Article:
Senate Bill 1120 would only allow cash bail to be used and ban release on own recognizance or unsecured bail from being issued to those who pose a threat to public safety while they await trial. The bill is part of the Senate Republican effort to improve community safety across Pennsylvania as an average of 14 Pennsylvanians die every day from a drug overdose. It now heads to the House of Representatives for consideration.

According to the U.S. Drug Enforcement Agency, fentanyl is 100 times more potent than morphine and approximately 50 times more potent than heroin. Two milligrams of fentanyl – the amount that fits on the tip of a pencil – is enough to kill an average person.

Beware of E-ZPass Scam

A new phishing scam is targeting E-ZPass account holders requesting information to settle outstanding toll amounts. The texts claim to be from “Pa Turnpike Toll Services” and center around urgent requests with your account that would result in a late fee if the balance does not get settled. Similar scams have been reported by toll agencies across the country in the past several days.

Customers who receive an unsolicited text, email or similar message suggesting it is from E-ZPass or another toll agency should not click the link. E-ZPass account holders can use approved safe methods to check their accounts such as the PA Turnpike E-ZPass website or the PA Toll Pay app available from the Apple App Store or Google Play store.

Those who receive a fraudulent text can file a complaint with the FBI’s Internet Crime Complaint Center at The site is dedicated to sharing information on internet crimes across law enforcement agencies.

Increasing Student Safety, Eliminating Vehicle Owner Fee

As a result of action taken by Senate Republicans, students will be safer on their journey to and from school. Because of legislation now in effect, school districts may install and operate automated camera systems on school buses to capture violations committed by motorists.

Violations identified by the camera system will be reviewed by police under agreement with the school district. After that review, the school district may issue a violation and a $300 fine to the vehicle owner. These violations are civil penalties only and no points will be assessed to driver’s licenses.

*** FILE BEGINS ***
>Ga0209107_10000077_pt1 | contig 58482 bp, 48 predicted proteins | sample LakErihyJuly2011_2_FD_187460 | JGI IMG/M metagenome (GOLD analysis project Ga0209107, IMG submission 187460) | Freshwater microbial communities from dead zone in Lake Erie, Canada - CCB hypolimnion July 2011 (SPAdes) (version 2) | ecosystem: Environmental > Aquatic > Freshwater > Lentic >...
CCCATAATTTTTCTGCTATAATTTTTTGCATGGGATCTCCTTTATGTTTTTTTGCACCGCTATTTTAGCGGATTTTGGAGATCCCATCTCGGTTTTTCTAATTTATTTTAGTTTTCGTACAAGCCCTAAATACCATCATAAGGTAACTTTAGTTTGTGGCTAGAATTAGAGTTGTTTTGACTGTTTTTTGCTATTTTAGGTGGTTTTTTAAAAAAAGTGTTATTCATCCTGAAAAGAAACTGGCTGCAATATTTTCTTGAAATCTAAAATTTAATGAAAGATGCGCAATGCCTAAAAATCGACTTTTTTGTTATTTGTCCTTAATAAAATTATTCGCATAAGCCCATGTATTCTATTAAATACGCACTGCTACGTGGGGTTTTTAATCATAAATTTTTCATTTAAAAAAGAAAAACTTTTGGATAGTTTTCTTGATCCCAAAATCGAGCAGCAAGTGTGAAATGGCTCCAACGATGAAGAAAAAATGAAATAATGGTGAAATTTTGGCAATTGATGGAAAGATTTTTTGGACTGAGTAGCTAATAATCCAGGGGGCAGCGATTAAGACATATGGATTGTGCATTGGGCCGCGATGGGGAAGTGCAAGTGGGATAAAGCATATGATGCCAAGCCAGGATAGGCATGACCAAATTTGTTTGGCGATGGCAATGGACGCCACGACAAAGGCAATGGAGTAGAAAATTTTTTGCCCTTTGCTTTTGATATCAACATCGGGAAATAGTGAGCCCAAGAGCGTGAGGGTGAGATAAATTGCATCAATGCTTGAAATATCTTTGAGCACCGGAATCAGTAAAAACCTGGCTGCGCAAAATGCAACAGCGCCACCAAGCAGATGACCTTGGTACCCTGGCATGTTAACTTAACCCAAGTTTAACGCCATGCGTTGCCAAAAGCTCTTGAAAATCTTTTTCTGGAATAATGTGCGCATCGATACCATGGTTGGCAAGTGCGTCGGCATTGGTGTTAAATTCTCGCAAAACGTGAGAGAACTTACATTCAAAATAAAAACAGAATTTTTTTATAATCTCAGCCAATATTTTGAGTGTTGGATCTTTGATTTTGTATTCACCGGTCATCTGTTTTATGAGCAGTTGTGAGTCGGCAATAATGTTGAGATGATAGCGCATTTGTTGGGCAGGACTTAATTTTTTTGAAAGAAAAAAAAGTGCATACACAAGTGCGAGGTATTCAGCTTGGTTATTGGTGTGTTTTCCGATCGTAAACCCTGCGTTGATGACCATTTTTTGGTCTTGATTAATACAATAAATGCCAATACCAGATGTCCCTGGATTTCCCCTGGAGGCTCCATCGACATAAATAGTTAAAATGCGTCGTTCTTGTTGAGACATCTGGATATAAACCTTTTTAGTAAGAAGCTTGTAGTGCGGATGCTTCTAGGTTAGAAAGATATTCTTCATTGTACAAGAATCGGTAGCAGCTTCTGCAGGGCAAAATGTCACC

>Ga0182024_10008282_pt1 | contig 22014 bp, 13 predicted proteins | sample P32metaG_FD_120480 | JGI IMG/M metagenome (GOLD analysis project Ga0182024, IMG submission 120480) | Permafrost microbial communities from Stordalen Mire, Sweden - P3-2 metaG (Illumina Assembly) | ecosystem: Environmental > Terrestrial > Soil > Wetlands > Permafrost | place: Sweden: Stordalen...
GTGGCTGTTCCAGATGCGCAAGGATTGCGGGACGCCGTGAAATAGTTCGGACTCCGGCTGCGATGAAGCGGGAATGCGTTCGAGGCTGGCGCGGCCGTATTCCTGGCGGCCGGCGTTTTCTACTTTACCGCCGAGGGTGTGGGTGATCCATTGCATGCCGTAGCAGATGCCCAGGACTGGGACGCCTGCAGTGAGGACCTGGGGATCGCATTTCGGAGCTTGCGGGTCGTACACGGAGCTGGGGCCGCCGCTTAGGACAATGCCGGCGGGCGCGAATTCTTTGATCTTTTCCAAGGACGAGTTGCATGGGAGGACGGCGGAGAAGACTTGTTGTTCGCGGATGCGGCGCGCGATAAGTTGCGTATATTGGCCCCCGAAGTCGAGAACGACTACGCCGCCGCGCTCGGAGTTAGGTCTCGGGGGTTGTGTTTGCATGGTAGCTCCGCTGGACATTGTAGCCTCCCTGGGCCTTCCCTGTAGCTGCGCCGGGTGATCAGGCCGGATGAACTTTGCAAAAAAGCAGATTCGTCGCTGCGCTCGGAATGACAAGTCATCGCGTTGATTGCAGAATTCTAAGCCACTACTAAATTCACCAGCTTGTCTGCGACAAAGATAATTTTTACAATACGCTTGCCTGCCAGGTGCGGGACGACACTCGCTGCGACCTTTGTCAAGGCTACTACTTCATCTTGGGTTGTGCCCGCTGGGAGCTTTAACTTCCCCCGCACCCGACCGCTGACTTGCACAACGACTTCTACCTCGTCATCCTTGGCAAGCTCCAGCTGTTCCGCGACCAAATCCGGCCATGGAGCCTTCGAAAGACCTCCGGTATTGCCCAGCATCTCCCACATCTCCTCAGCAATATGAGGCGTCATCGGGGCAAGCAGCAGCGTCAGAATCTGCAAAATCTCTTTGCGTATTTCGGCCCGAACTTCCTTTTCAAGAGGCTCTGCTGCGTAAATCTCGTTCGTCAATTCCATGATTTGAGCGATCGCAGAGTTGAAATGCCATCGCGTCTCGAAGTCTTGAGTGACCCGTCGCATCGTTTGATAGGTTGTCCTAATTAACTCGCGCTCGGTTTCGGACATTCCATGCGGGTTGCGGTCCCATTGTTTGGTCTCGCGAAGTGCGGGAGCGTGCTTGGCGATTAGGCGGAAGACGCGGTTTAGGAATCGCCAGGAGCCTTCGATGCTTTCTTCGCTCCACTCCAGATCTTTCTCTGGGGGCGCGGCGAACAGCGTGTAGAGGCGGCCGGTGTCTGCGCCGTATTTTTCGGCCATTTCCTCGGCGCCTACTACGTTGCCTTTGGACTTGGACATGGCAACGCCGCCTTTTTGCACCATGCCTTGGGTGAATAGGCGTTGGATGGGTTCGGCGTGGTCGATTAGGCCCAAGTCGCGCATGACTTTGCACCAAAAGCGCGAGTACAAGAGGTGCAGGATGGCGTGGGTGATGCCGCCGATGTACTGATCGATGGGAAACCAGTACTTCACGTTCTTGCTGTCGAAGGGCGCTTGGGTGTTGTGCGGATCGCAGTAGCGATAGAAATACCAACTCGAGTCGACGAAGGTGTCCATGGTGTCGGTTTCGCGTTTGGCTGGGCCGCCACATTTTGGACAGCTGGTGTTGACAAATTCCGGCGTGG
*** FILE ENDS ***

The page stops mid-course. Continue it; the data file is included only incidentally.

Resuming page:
Vehicle owners may request a hearing before a PennDOT hearing office, at no cost to the vehicle owner, if they feel they are innocent. Before the passage of the legislation, the vehicle owner was responsible for paying applicable civil filing fees.

To further enhance the safe transporting of school students, I sponsored Senate Bill 897.  This bill extends the stopping distance requirement when approaching a school bus with the signal arm extended and red lights flashing as well as increasing the penalties for repeat violators of this law.  The bill unanimously passed the Senate and is awaiting consideration by the House of Representatives.

April is National Financial Literacy Month

In April, we recognize National Financial Literacy Month, a time to celebrate work being done to improve the knowledge that helps people achieve their money-focused goals.

Senate Republicans recognized that young adults face financial decisions that can come with long-term consequences and passed legislation to arm high school students with money management skills. The new law requires completion of a half-credit personal finance course to graduate high school.

The course will give high school students the understanding they need about topics like credit and credit scores; savings and investments; college, home and auto loans; and planning for postsecondary education and retirement.

Wyoming Area Regional Police Department Cuts Ribbon on New Headquarters

I recently attended a ribbon cutting ceremony to celebrate the opening of the new Wyoming Area Regional Police headquarters, located at the former PA State Police barracks in Wyoming, Luzerne County. There is a lot of coordination and planning that goes into the formation of a regional police force. Repurposing state facilities for local use makes sense. Congratulations to everyone who worked to help make policing more efficient and more affordable for these communities!